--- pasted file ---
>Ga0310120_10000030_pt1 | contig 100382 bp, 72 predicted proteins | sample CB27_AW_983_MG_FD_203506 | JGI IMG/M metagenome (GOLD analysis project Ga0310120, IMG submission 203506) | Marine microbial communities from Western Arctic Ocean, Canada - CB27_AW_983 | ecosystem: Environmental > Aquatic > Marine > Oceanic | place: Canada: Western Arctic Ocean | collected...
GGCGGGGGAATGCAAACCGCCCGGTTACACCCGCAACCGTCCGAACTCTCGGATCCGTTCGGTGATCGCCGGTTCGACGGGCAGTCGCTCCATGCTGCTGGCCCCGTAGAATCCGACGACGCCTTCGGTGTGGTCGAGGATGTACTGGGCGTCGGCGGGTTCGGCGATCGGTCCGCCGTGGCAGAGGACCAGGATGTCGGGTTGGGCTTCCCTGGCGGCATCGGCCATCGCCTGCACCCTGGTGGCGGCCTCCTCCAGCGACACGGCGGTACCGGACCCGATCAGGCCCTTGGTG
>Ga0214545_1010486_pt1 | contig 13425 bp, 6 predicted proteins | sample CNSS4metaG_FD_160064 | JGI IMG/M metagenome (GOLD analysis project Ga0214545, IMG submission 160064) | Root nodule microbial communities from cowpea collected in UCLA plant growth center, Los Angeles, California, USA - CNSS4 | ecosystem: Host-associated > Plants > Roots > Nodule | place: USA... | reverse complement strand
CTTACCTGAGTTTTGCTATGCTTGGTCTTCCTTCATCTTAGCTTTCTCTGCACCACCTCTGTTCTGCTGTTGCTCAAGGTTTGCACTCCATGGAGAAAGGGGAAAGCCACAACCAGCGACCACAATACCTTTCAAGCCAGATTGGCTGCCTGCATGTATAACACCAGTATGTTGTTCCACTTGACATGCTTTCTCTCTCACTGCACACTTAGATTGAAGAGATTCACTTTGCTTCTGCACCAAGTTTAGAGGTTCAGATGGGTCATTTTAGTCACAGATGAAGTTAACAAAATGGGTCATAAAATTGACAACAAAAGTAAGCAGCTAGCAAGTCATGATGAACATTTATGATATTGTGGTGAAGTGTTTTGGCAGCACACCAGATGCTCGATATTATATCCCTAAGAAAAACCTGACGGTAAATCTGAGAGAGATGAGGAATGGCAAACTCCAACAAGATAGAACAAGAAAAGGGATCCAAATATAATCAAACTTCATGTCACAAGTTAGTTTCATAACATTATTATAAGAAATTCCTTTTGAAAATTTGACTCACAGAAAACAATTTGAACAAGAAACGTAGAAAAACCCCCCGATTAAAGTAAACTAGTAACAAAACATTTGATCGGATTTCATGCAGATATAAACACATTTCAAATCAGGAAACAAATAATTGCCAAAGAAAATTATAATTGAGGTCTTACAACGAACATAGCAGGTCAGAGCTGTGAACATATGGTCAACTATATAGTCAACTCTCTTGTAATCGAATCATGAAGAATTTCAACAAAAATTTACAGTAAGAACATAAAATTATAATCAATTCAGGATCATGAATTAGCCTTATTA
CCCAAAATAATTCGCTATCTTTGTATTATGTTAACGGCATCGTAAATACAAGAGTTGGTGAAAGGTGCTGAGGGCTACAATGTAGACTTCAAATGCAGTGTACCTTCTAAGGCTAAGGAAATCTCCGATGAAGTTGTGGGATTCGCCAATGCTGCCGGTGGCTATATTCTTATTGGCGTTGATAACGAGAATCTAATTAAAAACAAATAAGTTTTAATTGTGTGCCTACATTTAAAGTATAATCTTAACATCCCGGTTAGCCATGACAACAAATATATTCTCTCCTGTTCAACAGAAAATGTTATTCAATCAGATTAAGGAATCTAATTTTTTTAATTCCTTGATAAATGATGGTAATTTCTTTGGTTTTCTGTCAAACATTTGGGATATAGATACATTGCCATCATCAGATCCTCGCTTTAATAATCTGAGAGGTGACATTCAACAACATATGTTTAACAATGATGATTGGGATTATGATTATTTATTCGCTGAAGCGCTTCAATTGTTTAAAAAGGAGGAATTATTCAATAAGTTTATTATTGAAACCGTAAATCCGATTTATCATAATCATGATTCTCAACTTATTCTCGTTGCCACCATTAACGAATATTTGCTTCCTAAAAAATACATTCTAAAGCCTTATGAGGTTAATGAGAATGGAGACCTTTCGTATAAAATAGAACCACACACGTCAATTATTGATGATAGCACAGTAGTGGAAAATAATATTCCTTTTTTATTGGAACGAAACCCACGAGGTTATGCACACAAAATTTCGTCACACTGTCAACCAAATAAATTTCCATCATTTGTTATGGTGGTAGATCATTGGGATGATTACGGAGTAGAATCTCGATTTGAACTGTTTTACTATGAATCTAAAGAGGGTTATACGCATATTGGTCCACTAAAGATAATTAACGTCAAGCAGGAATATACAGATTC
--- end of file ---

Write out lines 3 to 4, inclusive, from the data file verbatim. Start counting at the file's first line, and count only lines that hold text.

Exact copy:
>Ga0214545_1010486_pt1 | contig 13425 bp, 6 predicted proteins | sample CNSS4metaG_FD_160064 | JGI IMG/M metagenome (GOLD analysis project Ga0214545, IMG submission 160064) | Root nodule microbial communities from cowpea collected in UCLA plant growth center, Los Angeles, California, USA - CNSS4 | ecosystem: Host-associated > Plants > Roots > Nodule | place: USA... | reverse complement strand
CTTACCTGAGTTTTGCTATGCTTGGTCTTCCTTCATCTTAGCTTTCTCTGCACCACCTCTGTTCTGCTGTTGCTCAAGGTTTGCACTCCATGGAGAAAGGGGAAAGCCACAACCAGCGACCACAATACCTTTCAAGCCAGATTGGCTGCCTGCATGTATAACACCAGTATGTTGTTCCACTTGACATGCTTTCTCTCTCACTGCACACTTAGATTGAAGAGATTCACTTTGCTTCTGCACCAAGTTTAGAGGTTCAGATGGGTCATTTTAGTCACAGATGAAGTTAACAAAATGGGTCATAAAATTGACAACAAAAGTAAGCAGCTAGCAAGTCATGATGAACATTTATGATATTGTGGTGAAGTGTTTTGGCAGCACACCAGATGCTCGATATTATATCCCTAAGAAAAACCTGACGGTAAATCTGAGAGAGATGAGGAATGGCAAACTCCAACAAGATAGAACAAGAAAAGGGATCCAAATATAATCAAACTTCATGTCACAAGTTAGTTTCATAACATTATTATAAGAAATTCCTTTTGAAAATTTGACTCACAGAAAACAATTTGAACAAGAAACGTAGAAAAACCCCCCGATTAAAGTAAACTAGTAACAAAACATTTGATCGGATTTCATGCAGATATAAACACATTTCAAATCAGGAAACAAATAATTGCCAAAGAAAATTATAATTGAGGTCTTACAACGAACATAGCAGGTCAGAGCTGTGAACATATGGTCAACTATATAGTCAACTCTCTTGTAATCGAATCATGAAGAATTTCAACAAAAATTTACAGTAAGAACATAAAATTATAATCAATTCAGGATCATGAATTAGCCTTATTA